During our drive across country, I’ve learned a few things. Don’t speed on Interstate 10, because there are lots of police looking to write you a ticket. There are some large bugs living in the southern states. And most importantly, Texas is GIANT!

Texas Road StopI’ll be honest and tell you that I didn’t look at the mileage that Interstate 10 covers in Texas before we left, but I can now say with authority that if you think you can drive across Texas in a day, you’re either a maniac that doesn’t need sleep or you’re mistaken. The total distance from Irvine, CA to Orlando FL is around 2400 miles, and more than a third of that – about 890 miles – are spent in the massive state of Texas.

I’d like to say that I found Texas extremely entertaining. The reality is that all the way from El Paso to San Antonio, a distance of 550 miles, is relatively featureless and incredibly boring. That isn’t to say that El Paso is particularly exciting either – at least not in a good way. Juarez Mexico is right across the border and is a massive city of 1.5 million people, which when combined with the 900,000 Texans living in El Paso forms one of the world’s largest bi-national populations.

That’s all well and good, however the problem is violence. Juarez is home to some of the worst drug cartels in the world, and had 2,600 murders in 2009 – about 5 times more than the most murderous city in the United States. The US border patrol was out in full force when we drove through and there’s something of a border war going on in the area, so it’s not exactly a good place to visit right now.

None of this is El Paso’s fault of course, and from what I’ve read El Paso is a great city. Unfortunately some of the violence from Juarez has spilled into El Paso, and the whole area isn’t a place we wanted to hang out in any longer than we had to. We passed into El Paso in the dark after enjoying dinner at La Nueva Casita Cafe in Las Cruces, NM, and drove for what seemed like forever until we reached the other side.

This is where the first interesting phenomenon of Texas presented itself. Cities in Texas are sprawling, but have very little in the way of urban sprawl. In other words, El Paso covered a lot of ground, but once you drive through El Paso suddenly there’s nothing, and the nothing continues for tens or even hundreds of miles. Coming from Southern California this is a completely foreign notion, as SoCal is the very definition of urban sprawl.

starsWe passed into the enveloping darkness outside the city and headed toward our first stop for the night, Van Horn. It was then that I realized a second Texas phenomenon. Texas is incredibly dark! There’s next to no light pollution once you get outside the cities. This is no-doubt due to the lack of the aforementioned urban sprawl, but again this is a bit shocking if you’ve lived in Southern California for the past 12 years.

Our target for the next day was San Antonio, as both Kathy and I have heard great things about the River Walk and were ready to step out of the desert for a bit and enjoy some city culture. It’s a long way from Van Horn to San Antonio – 430 miles – and during this time I made some observations about Texas and Texans that I thought I’d share with you.

  1. More than any other state I’ve driven through, Texans have an annoying habit of passing you and then slowing down. I know this because I’ve used cruise control extensively during this trip, and because having to pass someone who just passed me is annoying, especially when they pass me again, slow down again, and we rinse and repeat.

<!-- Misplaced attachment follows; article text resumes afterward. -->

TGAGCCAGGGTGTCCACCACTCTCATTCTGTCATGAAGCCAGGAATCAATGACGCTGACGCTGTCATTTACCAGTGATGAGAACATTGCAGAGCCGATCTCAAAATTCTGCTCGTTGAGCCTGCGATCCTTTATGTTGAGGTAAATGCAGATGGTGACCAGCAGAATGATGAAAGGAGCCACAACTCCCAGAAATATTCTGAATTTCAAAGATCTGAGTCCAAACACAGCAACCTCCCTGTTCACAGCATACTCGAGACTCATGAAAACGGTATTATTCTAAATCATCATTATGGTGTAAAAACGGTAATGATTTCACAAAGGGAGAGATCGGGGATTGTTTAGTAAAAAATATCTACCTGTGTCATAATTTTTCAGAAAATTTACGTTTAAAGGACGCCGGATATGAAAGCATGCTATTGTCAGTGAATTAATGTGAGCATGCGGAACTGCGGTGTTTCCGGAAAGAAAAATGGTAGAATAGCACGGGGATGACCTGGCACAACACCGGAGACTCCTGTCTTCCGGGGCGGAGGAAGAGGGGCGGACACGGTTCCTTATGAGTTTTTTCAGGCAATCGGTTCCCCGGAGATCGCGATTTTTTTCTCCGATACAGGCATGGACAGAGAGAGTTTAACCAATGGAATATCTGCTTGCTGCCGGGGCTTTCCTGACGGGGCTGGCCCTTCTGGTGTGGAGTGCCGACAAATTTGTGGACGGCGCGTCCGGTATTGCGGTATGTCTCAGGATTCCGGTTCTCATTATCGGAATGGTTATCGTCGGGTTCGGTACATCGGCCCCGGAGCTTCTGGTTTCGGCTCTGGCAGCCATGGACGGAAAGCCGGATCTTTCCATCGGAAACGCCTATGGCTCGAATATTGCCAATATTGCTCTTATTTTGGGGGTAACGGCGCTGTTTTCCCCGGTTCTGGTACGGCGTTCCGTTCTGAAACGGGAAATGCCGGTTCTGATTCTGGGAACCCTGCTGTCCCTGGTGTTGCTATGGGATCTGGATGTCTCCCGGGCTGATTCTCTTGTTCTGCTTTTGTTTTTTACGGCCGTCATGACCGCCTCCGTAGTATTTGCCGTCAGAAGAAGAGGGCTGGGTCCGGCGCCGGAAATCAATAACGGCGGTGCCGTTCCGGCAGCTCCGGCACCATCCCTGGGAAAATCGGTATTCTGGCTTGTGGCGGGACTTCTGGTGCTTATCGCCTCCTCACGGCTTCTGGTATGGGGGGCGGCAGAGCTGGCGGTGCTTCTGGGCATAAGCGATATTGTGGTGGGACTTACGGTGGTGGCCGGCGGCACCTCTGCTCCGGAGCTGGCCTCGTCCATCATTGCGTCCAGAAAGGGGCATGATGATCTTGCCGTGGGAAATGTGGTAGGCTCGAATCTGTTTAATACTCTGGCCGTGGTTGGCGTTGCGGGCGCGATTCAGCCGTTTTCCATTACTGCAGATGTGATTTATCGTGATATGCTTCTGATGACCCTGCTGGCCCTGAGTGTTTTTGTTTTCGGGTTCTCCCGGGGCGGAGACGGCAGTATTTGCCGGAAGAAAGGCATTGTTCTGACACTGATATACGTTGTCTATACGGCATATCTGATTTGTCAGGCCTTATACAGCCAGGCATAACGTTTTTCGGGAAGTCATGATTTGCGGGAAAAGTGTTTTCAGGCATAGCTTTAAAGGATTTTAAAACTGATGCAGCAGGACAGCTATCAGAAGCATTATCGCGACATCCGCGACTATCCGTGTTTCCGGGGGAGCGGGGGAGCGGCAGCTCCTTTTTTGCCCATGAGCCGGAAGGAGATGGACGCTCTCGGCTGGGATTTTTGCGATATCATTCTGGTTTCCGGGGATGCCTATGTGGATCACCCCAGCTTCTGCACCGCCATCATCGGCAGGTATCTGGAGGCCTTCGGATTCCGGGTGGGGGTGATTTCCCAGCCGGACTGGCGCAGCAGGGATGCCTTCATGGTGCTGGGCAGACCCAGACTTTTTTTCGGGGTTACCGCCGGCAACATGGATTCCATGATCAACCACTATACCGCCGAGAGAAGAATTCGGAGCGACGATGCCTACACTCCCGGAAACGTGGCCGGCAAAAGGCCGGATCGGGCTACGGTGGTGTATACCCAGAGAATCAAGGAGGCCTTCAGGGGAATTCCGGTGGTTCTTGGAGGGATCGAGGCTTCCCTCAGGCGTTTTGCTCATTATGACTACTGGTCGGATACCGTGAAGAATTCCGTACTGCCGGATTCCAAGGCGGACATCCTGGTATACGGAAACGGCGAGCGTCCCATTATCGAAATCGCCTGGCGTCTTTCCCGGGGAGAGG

2. Texas is very clean. I’m not sure if it’s the threatening signs that say – Don’t Mess With Texas! $1000 fine for littering – or if it’s because the residents care more about their state, but it was a nice change from the trash all along the sides of the road in the deserts of California.
  3. Texas WalMarts are surprising clean and well organized compared to every other WalMart I’ve been in.
  4. Most people in Texas drive the speed limit or below. We drove through El Paso at 60mph and rarely encountered a ‘weaver’.
  5. Things are priced reasonably in Texas. Our Motel in Van Horn (Knights Inn) was clean, well taken care of, and cost $49 for the night. We slept like babies and I’d recommend the place to anyone in a heartbeat. Also, we got our favorite treat – McDonalds Ice Cream cones – at 2 for a $1. Definitely can’t beat that!
  6. Texas Road Stop

  7. Texans love them some BBQ! We drove past more Barbecue restaurants than all other types combined
  8. The rest areas are clean, themed, and almost all have Wi-Fi, making Texas rest areas far and away the best I’ve encountered in any state!
  9. Unlike California the terrain of West Texas simply doesn’t change much. We drove for hours and could have been in exactly the same place for all I knew.

Overall I appreciate west Texas for what it is. I’ve found the people to be mostly friendly if a little reserved, and really appreciate how well taken care of everything is. In my next post I’ll cover San Antonio and the River Walk. Until then, happy travels!

Author

Hi, I'm Rich - Perpetual traveler, photographer, writer, and web designer. To contact me, visit my site - www.richkent.com. Thanks for reading, and happy trekking!

2 Comments

  1. Hi Beth, Glad to hear you also like Rich’s descriptions, as I do- also love your description of LA, too. Yay, happy your cast is off, hope you are out and about, as I’m sure you are. Love, Kathy and Rich.

  2. I remember Texas driving as you described it. When we made that trip my most vivid memory was crossing the LA border and the 4 lane road became two lane. Thenthe rain descended to the volume that we had to stop for awhile.
    Loved your descriptions. You have a talent for choosing interesting bits of info that bring the trip alive. Love you both. I got my cast off.

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